Professors and Research
In a recent study¹, published in Economics of Transition and Institutional Changes, Giang Phung, professor at ISC Paris, and Michael Troege, professor at ESCP Business School seek to analyze the impact of the forced merger program on banking performance in Vietnam following the global financial crisis in 2008.
Government-induced or voluntary takeovers are frequently used as an indirect way to bail out distressed banks. In this paper, the two authors have conducted an empiricalstudy on banking profitability and liquidity following acquisitions with distressed banks.
Vietnam’s ambitious efforts to restructure the banking system during and after the global financial crisis were generally lauded, but the government’s policy to merge rather than directly restructure banks was viewed critically. For example, the IMF argued that “Minimizing costs not only to the budget but to the economy as a whole should be the overarching goal in dealing with small weak banks. Merging them is no solution in itself” (IMF, 2012).
Bank performance is measured in this study with the simple accounting indicators that are used by the banks themselves. The main performance indicators are return on equity, the cost-income ratio, and the bank’s recurring earning power, defined as income plus provisions for bad loans divided by total assets. The authors complement these profitability measures with ratios linked to liquidity, such as net loans over deposits or asset ratios.
The authors collect Vietnamese commercial banks’ financial data from BankScope for over 40 commercial banks during the period 2007-2015. The sample is then completed with data from Orbis Bank Focus to cover the period from 2015 to 2017. The information regarding mergers is hand-collected from the acquirers’ financial statements. Vietnam’s macroeconomic data comes from the World Bank reports.
The paper first directly analyzes the effect of takeovers on the performance of the acquiring banks using a difference-in-differences. To demonstrate that the decrease in the acquirer’s performance is not merely the consequence of the acquiring banks inheriting the properties of the underperforming targets, the authors then build pro forma consolidated financial statements of the acquirer-target pairs before the merger, similar to Rhoades (1993)² and show that the acquirer’s profitability also declines compared to the consolidated pre-merger performance.
The authors run regressions of Profitability and Liquidity ratios on dummies indicating banks’ acquiring status and the interaction, ownership, and control variables. The primary estimation method is a random effect regression in combination with acquisition-related dummy variables. This approach allows us to estimate the effects of time-invariant variables like bank types (state ownership, joint-venture, or foreign ownership).
As a robustness check, the authors change the estimation method and implement year-bank fixed-effect estimations using the same variables as in the main regressions, as well as an event study on the movement of stock prices of the listed acquirers around the announcement and effective M&A dates.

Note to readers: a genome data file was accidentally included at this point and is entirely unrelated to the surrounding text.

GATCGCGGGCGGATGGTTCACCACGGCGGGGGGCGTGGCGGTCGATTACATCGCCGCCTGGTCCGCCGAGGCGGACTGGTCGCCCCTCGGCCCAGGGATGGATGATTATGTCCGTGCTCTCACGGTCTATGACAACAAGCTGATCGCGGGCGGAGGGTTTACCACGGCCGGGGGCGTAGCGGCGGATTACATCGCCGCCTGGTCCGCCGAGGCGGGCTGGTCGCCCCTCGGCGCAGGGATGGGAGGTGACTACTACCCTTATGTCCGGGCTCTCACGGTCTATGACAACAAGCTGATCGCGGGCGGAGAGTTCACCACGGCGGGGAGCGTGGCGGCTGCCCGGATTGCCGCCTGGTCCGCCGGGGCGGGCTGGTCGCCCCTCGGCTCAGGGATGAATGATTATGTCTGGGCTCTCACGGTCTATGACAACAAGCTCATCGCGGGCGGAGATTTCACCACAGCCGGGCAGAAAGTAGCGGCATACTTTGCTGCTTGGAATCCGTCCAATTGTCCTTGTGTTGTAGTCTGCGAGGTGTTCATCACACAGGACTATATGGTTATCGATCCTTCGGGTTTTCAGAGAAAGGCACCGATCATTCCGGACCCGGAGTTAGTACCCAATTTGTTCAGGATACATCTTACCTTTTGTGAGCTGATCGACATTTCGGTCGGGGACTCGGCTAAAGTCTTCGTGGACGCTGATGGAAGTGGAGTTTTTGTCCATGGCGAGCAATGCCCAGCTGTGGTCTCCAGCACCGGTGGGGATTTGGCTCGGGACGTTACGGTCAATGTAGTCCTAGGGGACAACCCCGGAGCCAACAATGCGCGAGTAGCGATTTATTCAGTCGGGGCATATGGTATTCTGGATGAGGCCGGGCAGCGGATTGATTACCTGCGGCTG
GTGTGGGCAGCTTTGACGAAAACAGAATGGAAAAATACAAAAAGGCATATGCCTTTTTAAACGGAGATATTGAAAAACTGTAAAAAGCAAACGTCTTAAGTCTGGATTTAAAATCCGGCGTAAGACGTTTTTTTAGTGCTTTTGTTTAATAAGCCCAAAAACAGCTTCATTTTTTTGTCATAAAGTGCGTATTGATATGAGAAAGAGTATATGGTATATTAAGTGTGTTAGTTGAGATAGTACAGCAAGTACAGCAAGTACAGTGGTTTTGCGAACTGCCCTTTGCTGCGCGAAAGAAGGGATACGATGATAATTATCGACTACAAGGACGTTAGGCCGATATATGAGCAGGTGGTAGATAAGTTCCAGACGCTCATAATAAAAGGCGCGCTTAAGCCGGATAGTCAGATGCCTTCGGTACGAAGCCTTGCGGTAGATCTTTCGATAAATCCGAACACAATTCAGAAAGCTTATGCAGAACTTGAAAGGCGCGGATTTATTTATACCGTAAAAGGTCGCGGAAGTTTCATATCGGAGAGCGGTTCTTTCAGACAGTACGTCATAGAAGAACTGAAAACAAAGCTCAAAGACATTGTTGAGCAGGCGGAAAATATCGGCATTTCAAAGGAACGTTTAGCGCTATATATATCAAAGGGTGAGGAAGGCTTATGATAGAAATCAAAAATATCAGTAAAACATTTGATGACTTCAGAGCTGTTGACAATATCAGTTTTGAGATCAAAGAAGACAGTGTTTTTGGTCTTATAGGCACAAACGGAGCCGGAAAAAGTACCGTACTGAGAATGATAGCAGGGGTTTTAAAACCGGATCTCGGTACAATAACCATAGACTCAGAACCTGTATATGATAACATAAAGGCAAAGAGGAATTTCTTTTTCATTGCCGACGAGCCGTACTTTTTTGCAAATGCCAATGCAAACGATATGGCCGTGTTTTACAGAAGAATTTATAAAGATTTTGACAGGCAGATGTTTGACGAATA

In examining the bank mergers in Vietnam that were carried out in the wake of the global financial crisis between 2011 and 2015, the authors assess the evolution of the acquiring banks’ performance before and after the mergers compared to their peers. The authors find that these takeovers substantially weakened the profitability and liquidity of acquiring banks. This negative effect persists over the entire period of six years covered by the data. The results suggest that acquisitions of distressed banks may not lead to an in-depth restructuring of the target bank and decrease the overall efficiency of financial intermediation. The short-term benefit of avoiding a financial shock after a bank failure may therefore be at least partially offset by negative long-term consequences for credit availability and economic growth.
Even though the program is well-purposed, aiming at bailing out failed banks without having to use taxpayers’ money, the result is less than satisfactory: both banking profitability (measured by Return on Assets or Return on Equity) and banking liquidity (measured by the ratio of assets or deposits tied up in loans) are worse for acquiring banks after the mergers and this scenario lasted for at least six years.
Essentially, the worsening effect on banking performance is not a mechanical combination between a healthy bank and a distressed bank. By building proforma financial statements of acquiring and acquired banks before the acquisition as if they were a single entity, the authors showed that on a constant basis, post-merger banking performance still deteriorates.
The study adds to the literature on bank mergers in emerging markets by inspecting the impact of acquisitions of distressed banks on bank performance in Vietnam. Using a difference in difference approach, the authors demonstrate that the takeover of an underperforming bank has a prolonged negative effect on the performance of the acquirer. The performance of the merged entity deteriorates even compared to the consolidated pre-merger indicators of the acquirer and the target.
This finding not only demonstrates that the acquiring bank’s shareholders should be reluctant to accept a takeover of a distressed rival, but also sheds doubt on the utility of mergers as a tool to stabilize the financial system in general. The collected data do not allow the authors to investigate in detail why, even after several years, the performing acquirers do not seem to be able to improve the performance of the distressed target. The higher post-merger Cost to Income ratio associated with acquirers suggests that difficulties in integrating the different corporate cultures might be at the root of this problem. The authors leave this interesting question to further research.